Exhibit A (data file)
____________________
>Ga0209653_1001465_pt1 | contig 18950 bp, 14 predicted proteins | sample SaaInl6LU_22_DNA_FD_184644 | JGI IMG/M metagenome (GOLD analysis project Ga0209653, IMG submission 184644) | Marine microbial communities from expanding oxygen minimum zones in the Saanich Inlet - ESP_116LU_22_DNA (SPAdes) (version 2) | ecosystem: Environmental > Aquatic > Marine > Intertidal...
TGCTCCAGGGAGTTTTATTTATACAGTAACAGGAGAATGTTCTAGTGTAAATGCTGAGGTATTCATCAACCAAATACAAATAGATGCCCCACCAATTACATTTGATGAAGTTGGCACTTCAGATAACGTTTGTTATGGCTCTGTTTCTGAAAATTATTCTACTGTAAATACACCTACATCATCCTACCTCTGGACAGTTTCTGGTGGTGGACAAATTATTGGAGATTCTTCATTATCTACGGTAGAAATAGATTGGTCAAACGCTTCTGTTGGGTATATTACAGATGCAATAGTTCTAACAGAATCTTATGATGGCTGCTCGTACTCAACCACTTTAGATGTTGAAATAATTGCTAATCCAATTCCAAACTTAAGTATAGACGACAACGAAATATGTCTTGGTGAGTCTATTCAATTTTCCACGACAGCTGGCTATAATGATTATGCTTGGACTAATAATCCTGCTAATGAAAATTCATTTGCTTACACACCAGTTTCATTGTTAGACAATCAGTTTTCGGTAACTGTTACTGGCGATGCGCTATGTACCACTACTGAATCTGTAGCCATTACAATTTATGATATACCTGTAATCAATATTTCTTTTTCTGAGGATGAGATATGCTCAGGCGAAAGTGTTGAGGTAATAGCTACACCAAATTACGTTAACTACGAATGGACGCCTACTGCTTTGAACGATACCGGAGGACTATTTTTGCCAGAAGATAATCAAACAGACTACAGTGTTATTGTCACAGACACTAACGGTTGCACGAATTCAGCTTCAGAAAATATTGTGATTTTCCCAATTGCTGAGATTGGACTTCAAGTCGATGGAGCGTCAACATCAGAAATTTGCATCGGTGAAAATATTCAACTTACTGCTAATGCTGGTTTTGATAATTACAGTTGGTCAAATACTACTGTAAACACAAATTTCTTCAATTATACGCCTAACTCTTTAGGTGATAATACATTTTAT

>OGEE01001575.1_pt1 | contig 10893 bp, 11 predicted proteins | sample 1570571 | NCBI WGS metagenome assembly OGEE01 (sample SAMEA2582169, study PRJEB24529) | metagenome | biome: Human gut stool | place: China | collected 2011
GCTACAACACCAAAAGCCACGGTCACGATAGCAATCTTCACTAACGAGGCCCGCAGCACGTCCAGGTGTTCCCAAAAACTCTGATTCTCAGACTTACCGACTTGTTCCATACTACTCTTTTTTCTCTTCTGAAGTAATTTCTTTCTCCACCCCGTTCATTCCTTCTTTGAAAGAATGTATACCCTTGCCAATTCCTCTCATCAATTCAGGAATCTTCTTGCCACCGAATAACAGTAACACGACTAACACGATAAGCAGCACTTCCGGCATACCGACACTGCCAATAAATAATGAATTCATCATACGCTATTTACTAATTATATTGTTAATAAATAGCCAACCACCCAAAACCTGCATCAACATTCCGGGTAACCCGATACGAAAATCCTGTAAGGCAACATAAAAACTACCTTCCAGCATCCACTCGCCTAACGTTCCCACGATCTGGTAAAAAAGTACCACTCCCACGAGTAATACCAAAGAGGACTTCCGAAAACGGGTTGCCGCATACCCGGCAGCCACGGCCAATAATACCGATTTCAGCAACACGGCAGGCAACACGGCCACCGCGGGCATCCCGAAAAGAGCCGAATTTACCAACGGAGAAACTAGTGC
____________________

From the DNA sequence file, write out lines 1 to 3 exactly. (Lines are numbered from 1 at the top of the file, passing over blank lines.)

>Ga0209653_1001465_pt1 | contig 18950 bp, 14 predicted proteins | sample SaaInl6LU_22_DNA_FD_184644 | JGI IMG/M metagenome (GOLD analysis project Ga0209653, IMG submission 184644) | Marine microbial communities from expanding oxygen minimum zones in the Saanich Inlet - ESP_116LU_22_DNA (SPAdes) (version 2) | ecosystem: Environmental > Aquatic > Marine > Intertidal...
TGCTCCAGGGAGTTTTATTTATACAGTAACAGGAGAATGTTCTAGTGTAAATGCTGAGGTATTCATCAACCAAATACAAATAGATGCCCCACCAATTACATTTGATGAAGTTGGCACTTCAGATAACGTTTGTTATGGCTCTGTTTCTGAAAATTATTCTACTGTAAATACACCTACATCATCCTACCTCTGGACAGTTTCTGGTGGTGGACAAATTATTGGAGATTCTTCATTATCTACGGTAGAAATAGATTGGTCAAACGCTTCTGTTGGGTATATTACAGATGCAATAGTTCTAACAGAATCTTATGATGGCTGCTCGTACTCAACCACTTTAGATGTTGAAATAATTGCTAATCCAATTCCAAACTTAAGTATAGACGACAACGAAATATGTCTTGGTGAGTCTATTCAATTTTCCACGACAGCTGGCTATAATGATTATGCTTGGACTAATAATCCTGCTAATGAAAATTCATTTGCTTACACACCAGTTTCATTGTTAGACAATCAGTTTTCGGTAACTGTTACTGGCGATGCGCTATGTACCACTACTGAATCTGTAGCCATTACAATTTATGATATACCTGTAATCAATATTTCTTTTTCTGAGGATGAGATATGCTCAGGCGAAAGTGTTGAGGTAATAGCTACACCAAATTACGTTAACTACGAATGGACGCCTACTGCTTTGAACGATACCGGAGGACTATTTTTGCCAGAAGATAATCAAACAGACTACAGTGTTATTGTCACAGACACTAACGGTTGCACGAATTCAGCTTCAGAAAATATTGTGATTTTCCCAATTGCTGAGATTGGACTTCAAGTCGATGGAGCGTCAACATCAGAAATTTGCATCGGTGAAAATATTCAACTTACTGCTAATGCTGGTTTTGATAATTACAGTTGGTCAAATACTACTGTAAACACAAATTTCTTCAATTATACGCCTAACTCTTTAGGTGATAATACATTTTAT

>OGEE01001575.1_pt1 | contig 10893 bp, 11 predicted proteins | sample 1570571 | NCBI WGS metagenome assembly OGEE01 (sample SAMEA2582169, study PRJEB24529) | metagenome | biome: Human gut stool | place: China | collected 2011